Elaine Cheung, Director of Strategic Partnerships, Illumina
 
3:30 pm Refreshment/Networking Break 
 
4:00 pm The MedSeq Project: Integration of Whole Genome Sequencing into Clinical Medicine
Genome sequencing services are currently available to and being utilized by physicians and their patients in both research and clinical settings. However, the widespread availability and use of genome sequencing in the practice of clinical medicine is imminent. In the very near future, sequencing of individual genomes will be inexpensive and ubiquitous, and patients will be looking to the medical establishment for interpretations, insight and advice to improve their health. Developing standards and procedures for the use of sequencing information in clinical medicine is an urgent need with numerous obstacles to integrity and storage of sequencing data, interpretation, and responsible clinical integration. The MedSeq Project seeks to develop a process to integrate genome sequencing into clinical medicine and explore the impact of doing so.
Robert Green, MD, MPH, Director, Genomes2People Research Program, Associate Professor of Medicine, Brigham and Women's Hospital and Harvard Medical School
 
4:30 pm Precision Healthcare Platforms at the Arizona Health Sciences Center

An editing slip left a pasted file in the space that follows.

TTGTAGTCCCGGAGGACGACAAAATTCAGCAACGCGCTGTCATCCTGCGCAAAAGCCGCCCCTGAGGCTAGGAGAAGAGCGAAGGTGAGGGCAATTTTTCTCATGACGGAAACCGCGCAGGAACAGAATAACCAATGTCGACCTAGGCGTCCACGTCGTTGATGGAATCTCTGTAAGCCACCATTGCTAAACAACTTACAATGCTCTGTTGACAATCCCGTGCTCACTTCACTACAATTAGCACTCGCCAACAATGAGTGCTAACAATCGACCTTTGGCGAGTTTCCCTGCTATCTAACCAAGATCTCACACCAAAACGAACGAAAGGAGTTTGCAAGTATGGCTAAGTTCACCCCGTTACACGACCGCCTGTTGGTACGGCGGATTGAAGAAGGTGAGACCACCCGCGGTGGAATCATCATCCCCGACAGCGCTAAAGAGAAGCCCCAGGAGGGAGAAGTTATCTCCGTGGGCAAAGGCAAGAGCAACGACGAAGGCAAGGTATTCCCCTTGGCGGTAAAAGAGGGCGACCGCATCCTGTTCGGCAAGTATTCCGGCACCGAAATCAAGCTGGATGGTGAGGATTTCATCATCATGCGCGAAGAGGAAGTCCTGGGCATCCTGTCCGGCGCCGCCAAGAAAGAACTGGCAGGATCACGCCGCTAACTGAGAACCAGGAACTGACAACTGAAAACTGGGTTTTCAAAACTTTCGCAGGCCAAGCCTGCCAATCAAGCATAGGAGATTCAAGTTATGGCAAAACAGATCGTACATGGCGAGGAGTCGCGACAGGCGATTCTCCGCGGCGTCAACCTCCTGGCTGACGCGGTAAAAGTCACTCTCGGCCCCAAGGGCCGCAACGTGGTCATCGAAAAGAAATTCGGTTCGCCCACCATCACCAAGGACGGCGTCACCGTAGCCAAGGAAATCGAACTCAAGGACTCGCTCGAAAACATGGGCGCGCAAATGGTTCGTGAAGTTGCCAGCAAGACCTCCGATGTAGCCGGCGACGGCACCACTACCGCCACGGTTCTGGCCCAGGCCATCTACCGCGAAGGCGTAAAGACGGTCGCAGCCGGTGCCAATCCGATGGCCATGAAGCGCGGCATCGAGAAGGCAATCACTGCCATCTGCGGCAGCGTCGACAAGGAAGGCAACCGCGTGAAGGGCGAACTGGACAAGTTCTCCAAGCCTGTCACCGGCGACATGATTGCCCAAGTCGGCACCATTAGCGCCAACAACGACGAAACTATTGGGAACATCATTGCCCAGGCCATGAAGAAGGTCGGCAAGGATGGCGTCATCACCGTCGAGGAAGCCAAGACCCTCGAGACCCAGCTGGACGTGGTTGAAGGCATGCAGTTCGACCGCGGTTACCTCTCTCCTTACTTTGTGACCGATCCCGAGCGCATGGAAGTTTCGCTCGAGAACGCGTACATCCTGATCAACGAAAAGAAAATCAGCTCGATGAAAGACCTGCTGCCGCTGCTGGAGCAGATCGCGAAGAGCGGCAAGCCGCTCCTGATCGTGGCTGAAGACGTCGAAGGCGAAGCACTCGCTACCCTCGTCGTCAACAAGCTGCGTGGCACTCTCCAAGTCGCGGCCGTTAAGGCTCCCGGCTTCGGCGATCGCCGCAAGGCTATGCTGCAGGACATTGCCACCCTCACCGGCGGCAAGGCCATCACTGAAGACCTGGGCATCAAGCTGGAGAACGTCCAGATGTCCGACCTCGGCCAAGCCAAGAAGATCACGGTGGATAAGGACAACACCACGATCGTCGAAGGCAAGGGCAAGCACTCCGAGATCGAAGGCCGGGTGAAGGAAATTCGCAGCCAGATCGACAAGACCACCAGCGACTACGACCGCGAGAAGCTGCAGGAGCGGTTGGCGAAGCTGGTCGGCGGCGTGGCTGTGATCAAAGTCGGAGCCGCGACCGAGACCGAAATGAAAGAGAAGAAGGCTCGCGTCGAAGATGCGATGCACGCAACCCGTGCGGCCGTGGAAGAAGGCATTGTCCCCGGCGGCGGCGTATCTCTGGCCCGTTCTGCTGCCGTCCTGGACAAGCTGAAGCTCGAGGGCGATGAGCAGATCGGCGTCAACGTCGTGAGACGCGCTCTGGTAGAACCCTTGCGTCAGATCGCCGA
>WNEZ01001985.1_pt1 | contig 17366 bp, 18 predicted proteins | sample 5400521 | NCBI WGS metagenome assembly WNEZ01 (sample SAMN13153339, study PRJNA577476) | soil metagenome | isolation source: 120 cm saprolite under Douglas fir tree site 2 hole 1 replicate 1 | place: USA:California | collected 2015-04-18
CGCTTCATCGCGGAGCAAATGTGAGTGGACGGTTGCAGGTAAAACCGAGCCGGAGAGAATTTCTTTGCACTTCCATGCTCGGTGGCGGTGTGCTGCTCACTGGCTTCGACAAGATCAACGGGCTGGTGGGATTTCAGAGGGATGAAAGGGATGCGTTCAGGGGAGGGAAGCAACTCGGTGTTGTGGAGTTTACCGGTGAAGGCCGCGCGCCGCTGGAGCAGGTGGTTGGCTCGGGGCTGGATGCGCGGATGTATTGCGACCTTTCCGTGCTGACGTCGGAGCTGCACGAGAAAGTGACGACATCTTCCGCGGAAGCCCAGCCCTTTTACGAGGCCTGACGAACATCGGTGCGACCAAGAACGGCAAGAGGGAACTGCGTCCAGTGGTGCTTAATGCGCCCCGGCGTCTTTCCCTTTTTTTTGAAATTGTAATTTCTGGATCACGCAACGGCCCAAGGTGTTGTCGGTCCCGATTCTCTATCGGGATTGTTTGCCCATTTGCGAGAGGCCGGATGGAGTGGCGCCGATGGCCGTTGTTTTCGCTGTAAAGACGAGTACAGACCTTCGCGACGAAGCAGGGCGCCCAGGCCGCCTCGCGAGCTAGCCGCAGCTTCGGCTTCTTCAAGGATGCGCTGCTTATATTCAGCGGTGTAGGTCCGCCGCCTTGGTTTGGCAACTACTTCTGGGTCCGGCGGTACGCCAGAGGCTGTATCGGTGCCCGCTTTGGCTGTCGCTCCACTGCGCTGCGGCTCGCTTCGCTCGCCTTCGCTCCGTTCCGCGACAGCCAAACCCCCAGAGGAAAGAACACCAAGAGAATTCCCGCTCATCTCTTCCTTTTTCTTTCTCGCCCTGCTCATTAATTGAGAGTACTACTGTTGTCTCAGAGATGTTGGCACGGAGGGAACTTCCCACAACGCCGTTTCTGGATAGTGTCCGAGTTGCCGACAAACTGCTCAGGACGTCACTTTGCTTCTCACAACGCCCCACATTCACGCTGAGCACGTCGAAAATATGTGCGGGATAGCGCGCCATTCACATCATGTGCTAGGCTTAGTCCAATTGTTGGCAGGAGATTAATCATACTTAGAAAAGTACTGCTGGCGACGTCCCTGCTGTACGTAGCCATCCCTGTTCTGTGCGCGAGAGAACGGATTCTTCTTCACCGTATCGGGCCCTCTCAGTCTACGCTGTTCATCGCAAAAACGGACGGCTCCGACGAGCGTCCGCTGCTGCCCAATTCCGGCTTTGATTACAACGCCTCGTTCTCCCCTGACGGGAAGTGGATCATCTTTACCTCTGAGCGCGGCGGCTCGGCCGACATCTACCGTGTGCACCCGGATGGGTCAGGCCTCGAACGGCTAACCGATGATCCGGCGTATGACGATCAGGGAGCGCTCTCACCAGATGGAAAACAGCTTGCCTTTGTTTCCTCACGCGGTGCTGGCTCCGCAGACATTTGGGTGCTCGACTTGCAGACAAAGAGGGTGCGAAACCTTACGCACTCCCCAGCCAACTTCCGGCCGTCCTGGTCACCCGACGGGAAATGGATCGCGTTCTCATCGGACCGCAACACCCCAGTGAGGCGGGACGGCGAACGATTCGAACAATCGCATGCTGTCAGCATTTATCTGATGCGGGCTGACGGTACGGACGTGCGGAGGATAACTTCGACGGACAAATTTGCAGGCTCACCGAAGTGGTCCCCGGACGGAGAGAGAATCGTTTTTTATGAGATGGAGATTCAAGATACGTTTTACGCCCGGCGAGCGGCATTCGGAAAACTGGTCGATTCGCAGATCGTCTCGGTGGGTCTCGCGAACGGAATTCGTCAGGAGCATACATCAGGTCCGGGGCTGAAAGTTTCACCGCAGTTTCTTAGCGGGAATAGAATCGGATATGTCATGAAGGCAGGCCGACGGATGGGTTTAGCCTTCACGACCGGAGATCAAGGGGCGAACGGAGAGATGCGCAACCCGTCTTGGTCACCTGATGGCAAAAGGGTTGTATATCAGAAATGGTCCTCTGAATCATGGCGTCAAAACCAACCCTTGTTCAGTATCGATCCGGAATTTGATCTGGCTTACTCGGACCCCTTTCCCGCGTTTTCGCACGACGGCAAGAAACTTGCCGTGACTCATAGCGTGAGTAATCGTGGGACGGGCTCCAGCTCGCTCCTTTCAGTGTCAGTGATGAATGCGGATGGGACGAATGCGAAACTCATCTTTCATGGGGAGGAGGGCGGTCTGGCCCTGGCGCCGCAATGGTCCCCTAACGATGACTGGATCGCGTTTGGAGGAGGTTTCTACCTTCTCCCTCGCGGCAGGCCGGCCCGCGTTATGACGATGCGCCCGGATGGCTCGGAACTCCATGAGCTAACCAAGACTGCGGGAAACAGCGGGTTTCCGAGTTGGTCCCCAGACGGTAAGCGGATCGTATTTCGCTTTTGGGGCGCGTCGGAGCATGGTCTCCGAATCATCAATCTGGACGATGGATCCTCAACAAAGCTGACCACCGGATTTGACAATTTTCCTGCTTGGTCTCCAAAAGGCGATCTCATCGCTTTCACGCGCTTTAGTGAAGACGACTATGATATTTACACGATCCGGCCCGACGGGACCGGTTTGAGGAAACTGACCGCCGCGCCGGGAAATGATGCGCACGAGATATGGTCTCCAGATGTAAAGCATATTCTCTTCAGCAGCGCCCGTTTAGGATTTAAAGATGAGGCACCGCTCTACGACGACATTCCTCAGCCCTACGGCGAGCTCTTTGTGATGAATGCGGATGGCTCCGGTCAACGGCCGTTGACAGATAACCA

A precision health initiative has been launched at the Arizona Health Sciences Center to advance academic and clinical programs that transform healthcare delivery in Arizona and beyond. A major focus has been the development of strategies to improve personal diagnostics and therapeutics in cancer and cardiopulmonary disorders, and the provision of healthcare to patients with conditions amenable to genome-based medical evaluations. Our clinical programs provide outstanding, state-of-the art patient care, match researchers with a patient base for enrollment in investigational studies and create an infrastructure for clinical trials. A major area of interest is the characterization of repetitive, long interspersed mobile elements as mediators of disease and specialized biomarkers for stratification of patients with pulmonary disease.